Coronavirus lockdowns also mean less access to services and agencies migrants and refugees depend upon. Asylum services are temporarily suspended or reduced in many countries, causing severe delays. Many NGOs who provide aid to migrants have to close their offices, which hits homeless migrants and refugees particularly hard. Organizations like 'Solidarite migrants Wilson' in Paris still try their best to help the migrants who rely on them.
April: Germany, Luxembourg take in refugee children from Greece, but tens of thousands remain
Throughout most of 2020, authorities in Greece carry out transfers of vulnerable migrants and refugees from overcrowded islands camps such as Moria to the mainland. Several EU countries also promise to take in residents from Moria, in particular children. Transfers start when Luxembourg takes in 12 children from Moria on March 15; Germany takes in 47 unaccompanied minors a few days later.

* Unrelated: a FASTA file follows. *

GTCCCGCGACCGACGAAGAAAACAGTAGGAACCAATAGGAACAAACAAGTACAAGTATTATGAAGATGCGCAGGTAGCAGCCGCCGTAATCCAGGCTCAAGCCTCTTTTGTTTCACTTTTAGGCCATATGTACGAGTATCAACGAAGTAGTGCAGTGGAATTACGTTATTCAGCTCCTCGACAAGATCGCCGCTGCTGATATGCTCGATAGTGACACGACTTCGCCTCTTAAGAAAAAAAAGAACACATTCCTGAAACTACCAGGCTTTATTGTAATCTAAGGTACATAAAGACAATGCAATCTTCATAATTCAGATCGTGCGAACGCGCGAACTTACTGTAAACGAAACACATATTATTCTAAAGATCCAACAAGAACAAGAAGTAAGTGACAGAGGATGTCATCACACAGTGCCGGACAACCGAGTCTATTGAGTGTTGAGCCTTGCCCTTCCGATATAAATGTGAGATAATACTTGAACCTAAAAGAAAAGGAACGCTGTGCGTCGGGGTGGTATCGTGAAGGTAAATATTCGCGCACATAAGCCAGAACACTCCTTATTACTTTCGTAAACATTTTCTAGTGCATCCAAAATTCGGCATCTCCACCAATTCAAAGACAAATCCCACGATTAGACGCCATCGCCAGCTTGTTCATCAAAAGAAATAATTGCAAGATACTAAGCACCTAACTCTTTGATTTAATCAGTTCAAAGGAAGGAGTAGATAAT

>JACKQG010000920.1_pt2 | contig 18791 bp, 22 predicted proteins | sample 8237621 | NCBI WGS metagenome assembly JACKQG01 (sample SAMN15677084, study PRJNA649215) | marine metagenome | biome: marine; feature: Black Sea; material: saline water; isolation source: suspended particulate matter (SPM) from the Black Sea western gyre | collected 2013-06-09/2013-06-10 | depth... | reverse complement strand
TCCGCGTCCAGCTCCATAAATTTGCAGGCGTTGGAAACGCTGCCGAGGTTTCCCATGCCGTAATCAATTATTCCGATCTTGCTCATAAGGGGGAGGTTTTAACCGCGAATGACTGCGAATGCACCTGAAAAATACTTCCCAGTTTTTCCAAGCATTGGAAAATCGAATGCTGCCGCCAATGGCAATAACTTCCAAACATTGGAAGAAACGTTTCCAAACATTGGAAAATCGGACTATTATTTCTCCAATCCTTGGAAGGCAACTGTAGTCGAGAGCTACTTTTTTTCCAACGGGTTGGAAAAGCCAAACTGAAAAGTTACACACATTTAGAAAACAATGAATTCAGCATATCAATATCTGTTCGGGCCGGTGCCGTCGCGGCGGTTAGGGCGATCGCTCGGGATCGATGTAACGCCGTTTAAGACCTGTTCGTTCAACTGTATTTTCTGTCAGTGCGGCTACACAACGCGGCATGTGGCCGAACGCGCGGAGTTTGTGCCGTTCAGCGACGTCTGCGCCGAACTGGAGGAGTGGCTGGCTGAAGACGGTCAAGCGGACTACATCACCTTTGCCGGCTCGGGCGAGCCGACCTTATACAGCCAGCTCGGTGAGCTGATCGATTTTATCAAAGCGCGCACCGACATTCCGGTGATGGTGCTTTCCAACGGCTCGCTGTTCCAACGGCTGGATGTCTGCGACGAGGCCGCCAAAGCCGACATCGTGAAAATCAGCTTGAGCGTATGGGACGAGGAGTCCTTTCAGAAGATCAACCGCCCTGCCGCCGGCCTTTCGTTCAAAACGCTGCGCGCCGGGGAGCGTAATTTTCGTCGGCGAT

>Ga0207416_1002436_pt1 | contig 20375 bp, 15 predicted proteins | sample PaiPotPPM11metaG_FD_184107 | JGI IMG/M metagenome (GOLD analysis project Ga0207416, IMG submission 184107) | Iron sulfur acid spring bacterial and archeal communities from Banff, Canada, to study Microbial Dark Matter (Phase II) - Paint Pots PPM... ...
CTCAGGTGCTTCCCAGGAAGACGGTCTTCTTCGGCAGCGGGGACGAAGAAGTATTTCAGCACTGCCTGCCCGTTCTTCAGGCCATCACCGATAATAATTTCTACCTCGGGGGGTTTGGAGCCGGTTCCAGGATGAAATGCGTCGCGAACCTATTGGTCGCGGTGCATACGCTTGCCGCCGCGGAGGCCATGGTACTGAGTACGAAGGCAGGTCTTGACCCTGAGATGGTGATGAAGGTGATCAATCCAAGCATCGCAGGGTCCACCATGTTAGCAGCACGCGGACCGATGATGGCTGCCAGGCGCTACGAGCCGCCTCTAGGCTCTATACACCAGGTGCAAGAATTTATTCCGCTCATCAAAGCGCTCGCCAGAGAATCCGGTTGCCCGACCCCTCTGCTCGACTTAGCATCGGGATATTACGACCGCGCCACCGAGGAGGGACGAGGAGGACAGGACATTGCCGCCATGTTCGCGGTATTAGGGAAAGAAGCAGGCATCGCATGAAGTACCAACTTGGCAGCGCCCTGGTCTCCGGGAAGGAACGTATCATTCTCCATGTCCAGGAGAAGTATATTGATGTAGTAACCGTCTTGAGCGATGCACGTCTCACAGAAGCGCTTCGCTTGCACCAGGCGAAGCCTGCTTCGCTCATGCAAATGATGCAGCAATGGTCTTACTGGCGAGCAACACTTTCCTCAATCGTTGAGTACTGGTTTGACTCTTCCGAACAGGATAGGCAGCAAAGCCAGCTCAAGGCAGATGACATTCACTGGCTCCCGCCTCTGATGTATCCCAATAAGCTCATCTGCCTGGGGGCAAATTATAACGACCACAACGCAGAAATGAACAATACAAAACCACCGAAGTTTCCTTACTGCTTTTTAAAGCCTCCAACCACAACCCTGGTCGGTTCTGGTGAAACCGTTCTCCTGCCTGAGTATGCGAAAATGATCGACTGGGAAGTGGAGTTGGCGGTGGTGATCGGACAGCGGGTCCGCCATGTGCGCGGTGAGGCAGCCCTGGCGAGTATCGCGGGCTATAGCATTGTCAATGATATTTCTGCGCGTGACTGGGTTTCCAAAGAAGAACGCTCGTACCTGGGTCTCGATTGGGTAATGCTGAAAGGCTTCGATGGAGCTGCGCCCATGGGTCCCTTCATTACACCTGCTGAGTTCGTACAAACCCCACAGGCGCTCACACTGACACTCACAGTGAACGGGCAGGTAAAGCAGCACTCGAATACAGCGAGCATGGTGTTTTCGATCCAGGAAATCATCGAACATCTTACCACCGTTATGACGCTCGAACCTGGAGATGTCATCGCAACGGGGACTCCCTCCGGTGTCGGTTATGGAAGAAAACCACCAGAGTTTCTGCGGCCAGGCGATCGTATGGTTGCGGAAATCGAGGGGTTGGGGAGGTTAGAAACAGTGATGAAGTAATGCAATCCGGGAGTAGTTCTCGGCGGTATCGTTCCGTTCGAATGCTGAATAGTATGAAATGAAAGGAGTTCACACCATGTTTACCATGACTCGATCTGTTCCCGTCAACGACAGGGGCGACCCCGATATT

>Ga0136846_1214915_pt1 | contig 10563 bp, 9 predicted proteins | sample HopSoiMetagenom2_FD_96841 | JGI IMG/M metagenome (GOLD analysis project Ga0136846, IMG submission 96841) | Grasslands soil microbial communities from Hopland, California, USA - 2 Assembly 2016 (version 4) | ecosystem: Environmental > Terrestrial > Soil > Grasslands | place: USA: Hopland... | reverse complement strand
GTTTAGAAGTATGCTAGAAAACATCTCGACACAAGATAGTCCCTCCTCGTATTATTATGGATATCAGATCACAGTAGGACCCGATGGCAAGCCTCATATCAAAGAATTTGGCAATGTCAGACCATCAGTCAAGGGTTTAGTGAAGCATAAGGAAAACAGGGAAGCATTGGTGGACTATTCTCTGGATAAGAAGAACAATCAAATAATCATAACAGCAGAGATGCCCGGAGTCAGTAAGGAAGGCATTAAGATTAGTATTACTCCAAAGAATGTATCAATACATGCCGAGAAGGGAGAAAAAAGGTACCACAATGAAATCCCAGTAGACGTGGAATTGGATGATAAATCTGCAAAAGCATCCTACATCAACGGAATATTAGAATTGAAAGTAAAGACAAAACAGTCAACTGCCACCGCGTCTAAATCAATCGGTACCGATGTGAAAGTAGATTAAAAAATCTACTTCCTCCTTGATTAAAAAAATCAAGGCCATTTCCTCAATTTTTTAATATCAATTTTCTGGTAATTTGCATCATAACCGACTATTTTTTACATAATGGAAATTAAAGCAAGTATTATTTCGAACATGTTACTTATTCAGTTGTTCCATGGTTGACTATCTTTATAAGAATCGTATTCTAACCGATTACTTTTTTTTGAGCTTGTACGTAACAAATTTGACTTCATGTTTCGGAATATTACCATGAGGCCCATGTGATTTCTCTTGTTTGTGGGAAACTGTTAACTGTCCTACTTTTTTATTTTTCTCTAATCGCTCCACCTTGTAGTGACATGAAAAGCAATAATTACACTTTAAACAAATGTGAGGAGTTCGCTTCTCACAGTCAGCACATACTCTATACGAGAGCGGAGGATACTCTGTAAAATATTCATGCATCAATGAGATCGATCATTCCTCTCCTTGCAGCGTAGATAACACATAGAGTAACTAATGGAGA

While these measures reduce overcrowding at Moria, the camp remains well beyond its capacity. In early September, an estimated 13,000 people live at the camp, more than four times its capacity – down from roughly 19,000 in January.
June: Refugees in Greece, NGOs protest against evictions
In early June, refugees in Athens, Greece, stage protests against the looming evictions of over 10,000 recognized refugees; NGOs warn that this could mean homelessness for many vulnerable refugees. Once a person receives asylum in Greece, he or she is no longer allowed to stay in reception facilities. Because refugees often have a hard time finding housing on their own, this leaves many – including families with small children – on on the streets.
When InfoMigrants visits Greece in October, we meet some of those affected by the evictions, sleeping in a public square in Athens.
June: More than 50 migrants die in shipwreck off Tunisia
In June, more than 50 migrants lose their lives when their boat capsizes en route from Tunisia to Italy; almost half of the victims are women. There are no survivors. It's one of the biggest migrant tragedies recorded in 2020.
August: Beirut blast exacerbates crisis, migration attempts from Lebanon increase
On August 4, an explosion in Beirut – caused by incorrectly stored chemicals – leaves part of the Lebanese capital in rubble. Dozens are killed and thousands are injured. More than 30 of those who died were refugees, according to UN refugee agency UNHCR; one Syrian man lost his wife and two daughters.